Restoring men’s fertility after cancer

Hudson Institute

A tragic side-effect of chemotherapy might soon be a thing of the past, with researchers uncovering a vital pathway to restoring men’s fertility after cancer.

Associate Professor Robin Hobbs uncovers a vital pathway to restoring men's fertility after cancer.
Associate Professor Robin Hobbs

The same treatment used to defeat cancer can often have damaging effects on the male reproductive system, leaving many men cancer-free but infertile.

Regeneration pathway discovered

Now researchers at Hudson Institute of Medical Research have for the first time defined the cellular pathways that control regeneration of the male germline – the cells responsible for producing sperm.

Lead researcher, Associate Professor Robin Hobbs, says sperm banking has helped some men to become fathers after chemotherapy, but other men, and those who had cancer treatment as children, never get that opportunity.

“Spermatogonial stem cells (SSCs) in the testes are essential for production of germ cells and sperm in men,” A Prof Hobbs says, “Now, for the first time we have defined the cellular pathways that can allow these cells to regenerate after they have been damaged.”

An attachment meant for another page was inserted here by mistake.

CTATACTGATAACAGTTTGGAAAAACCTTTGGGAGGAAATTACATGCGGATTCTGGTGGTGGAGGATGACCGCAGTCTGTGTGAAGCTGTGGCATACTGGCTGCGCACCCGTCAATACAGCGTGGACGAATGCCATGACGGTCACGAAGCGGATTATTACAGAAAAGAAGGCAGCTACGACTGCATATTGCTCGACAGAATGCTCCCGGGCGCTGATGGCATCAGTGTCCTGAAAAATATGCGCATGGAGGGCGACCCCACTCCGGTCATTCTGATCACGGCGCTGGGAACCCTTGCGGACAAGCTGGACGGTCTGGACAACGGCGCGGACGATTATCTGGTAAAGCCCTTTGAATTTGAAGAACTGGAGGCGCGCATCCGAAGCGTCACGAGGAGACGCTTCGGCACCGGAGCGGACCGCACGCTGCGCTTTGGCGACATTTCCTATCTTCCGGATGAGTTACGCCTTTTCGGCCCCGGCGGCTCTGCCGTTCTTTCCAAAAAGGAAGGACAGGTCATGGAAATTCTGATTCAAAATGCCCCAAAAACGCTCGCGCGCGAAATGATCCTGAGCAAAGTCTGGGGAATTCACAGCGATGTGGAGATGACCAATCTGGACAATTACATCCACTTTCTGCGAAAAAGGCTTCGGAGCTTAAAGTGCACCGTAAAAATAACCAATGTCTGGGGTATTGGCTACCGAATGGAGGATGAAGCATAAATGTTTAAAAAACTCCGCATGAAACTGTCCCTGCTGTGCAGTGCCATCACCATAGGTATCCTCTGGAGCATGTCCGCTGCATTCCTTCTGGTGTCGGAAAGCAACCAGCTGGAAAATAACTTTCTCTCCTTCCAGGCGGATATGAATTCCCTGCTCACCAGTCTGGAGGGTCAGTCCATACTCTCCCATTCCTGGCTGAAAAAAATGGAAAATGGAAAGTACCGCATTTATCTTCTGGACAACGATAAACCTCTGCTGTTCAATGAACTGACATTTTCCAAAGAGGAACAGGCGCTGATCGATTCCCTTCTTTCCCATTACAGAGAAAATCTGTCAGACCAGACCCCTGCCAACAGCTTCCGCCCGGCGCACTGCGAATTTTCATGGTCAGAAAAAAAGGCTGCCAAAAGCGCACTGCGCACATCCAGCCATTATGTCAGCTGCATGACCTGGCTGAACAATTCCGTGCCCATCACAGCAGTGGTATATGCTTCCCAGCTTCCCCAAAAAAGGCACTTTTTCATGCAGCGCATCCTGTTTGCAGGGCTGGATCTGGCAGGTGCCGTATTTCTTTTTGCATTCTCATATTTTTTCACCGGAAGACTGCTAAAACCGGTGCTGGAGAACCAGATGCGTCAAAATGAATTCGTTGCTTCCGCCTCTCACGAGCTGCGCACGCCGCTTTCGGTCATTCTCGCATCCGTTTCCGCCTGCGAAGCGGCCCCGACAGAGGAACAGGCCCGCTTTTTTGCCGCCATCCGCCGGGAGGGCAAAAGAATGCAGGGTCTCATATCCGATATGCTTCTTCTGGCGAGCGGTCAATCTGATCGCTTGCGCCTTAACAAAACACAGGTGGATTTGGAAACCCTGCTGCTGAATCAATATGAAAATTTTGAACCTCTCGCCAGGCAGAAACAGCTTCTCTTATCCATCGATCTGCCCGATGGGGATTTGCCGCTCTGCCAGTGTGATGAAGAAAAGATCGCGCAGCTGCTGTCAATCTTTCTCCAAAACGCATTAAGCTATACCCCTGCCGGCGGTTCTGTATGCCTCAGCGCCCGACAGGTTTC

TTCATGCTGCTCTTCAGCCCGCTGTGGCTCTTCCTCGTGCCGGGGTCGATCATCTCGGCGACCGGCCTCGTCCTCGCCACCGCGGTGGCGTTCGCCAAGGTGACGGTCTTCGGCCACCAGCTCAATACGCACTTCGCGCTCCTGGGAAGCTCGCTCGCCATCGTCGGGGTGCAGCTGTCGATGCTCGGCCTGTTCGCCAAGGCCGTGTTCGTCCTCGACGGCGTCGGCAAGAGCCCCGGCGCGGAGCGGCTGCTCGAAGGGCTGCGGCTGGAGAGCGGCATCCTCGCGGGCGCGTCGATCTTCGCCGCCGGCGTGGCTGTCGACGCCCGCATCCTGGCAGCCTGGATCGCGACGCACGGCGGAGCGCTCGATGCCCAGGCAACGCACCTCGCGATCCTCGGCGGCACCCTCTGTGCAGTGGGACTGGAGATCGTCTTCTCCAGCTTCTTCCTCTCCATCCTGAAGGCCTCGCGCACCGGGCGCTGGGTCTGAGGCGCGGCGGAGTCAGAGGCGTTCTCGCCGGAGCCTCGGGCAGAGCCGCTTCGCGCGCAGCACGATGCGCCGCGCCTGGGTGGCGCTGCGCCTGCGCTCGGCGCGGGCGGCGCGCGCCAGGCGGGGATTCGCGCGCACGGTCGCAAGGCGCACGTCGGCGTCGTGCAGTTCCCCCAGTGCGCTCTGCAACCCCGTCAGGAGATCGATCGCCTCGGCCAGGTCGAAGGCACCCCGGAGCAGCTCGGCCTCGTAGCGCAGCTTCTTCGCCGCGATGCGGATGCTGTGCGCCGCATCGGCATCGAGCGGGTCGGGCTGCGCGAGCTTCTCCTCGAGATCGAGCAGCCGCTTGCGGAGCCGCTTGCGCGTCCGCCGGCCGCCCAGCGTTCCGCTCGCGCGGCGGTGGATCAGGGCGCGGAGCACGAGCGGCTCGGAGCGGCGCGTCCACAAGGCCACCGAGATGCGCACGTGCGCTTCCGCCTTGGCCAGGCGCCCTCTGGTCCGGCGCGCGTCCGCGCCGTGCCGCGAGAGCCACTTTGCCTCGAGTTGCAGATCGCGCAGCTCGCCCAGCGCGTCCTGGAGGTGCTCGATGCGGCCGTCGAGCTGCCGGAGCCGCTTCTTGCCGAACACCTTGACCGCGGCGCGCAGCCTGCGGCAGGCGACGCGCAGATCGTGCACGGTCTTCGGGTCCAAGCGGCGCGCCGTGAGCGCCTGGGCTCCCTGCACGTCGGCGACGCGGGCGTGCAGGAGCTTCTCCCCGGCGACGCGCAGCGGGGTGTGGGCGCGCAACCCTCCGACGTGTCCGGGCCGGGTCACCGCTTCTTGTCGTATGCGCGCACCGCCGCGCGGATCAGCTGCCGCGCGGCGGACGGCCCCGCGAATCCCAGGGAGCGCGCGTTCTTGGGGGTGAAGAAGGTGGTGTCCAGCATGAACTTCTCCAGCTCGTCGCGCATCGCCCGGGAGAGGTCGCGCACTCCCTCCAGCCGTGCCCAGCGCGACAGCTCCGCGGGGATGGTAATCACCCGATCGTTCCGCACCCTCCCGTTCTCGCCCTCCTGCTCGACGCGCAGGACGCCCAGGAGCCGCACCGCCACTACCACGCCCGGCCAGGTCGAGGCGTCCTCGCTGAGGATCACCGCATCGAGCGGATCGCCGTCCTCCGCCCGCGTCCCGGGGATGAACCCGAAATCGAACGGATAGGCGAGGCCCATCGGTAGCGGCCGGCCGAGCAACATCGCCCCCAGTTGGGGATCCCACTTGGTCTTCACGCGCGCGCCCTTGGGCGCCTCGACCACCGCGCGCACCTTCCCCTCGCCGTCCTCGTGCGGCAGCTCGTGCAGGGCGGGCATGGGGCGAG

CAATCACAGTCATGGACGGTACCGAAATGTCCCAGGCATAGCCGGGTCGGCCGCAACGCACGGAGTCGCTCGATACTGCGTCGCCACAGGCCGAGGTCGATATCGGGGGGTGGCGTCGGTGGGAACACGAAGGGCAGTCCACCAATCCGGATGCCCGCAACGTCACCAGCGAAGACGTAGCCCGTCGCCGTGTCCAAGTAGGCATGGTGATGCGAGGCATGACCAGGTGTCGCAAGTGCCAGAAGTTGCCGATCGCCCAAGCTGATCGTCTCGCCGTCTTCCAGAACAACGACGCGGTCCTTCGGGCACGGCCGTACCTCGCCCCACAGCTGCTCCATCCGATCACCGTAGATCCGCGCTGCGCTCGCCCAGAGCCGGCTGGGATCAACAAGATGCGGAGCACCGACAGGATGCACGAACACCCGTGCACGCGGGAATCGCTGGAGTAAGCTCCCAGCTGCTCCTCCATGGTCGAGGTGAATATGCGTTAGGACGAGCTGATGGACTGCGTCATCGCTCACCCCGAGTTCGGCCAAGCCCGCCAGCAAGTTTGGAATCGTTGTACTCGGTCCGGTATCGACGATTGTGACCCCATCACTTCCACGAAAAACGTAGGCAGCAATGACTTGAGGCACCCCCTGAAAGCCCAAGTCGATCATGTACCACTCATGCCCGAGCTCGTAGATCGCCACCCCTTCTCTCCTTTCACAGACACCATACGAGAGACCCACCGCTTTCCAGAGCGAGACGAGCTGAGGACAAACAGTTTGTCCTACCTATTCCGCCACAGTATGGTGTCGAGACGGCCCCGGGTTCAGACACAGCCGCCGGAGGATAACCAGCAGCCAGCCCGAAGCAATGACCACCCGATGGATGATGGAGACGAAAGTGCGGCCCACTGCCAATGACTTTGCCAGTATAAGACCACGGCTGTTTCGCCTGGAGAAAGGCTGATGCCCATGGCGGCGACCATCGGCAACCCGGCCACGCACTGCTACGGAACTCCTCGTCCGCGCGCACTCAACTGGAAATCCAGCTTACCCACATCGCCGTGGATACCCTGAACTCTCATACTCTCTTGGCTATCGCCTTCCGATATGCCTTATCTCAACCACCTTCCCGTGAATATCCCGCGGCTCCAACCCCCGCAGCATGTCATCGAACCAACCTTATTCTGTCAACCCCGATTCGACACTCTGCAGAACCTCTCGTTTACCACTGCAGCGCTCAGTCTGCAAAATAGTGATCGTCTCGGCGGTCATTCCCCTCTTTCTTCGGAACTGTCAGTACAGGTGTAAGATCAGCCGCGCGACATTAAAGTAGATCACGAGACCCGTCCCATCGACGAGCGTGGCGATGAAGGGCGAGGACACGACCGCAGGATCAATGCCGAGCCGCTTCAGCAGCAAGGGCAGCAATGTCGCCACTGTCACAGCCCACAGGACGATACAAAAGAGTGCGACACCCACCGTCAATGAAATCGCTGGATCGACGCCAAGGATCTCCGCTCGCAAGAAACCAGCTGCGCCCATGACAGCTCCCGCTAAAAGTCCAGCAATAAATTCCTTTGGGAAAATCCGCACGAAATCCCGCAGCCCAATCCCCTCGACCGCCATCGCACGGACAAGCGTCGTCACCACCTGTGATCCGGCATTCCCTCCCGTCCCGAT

Treatment to restore fertility of male cancer patients

“While it’s not a cure in itself, our new understanding of these pathways may allow us to develop treatments that restore male fertility after chemotherapy.”

The discovery, published in the journal Nature Communications, is an important step in addressing this major quality of life issue for cancer survivors.

“Understanding the cellular factors that promote the regenerative response of SSCs can ultimately allow us to design treatments to help restore fertility of male cancer patients,” A Prof Hobbs says.

Collaborators | Tin Lap Lee and Jinyue Liao, Chinese University of Hong Kong; Antonella Papa, Monash University; Jason Cain and Vijesh Vaghjiani, Hudson Institute of Medical Research; Fernando Rossello, Melbourne University

Funders | National Health and Medical Research Council (NHMRC)

Hudson Institute communications

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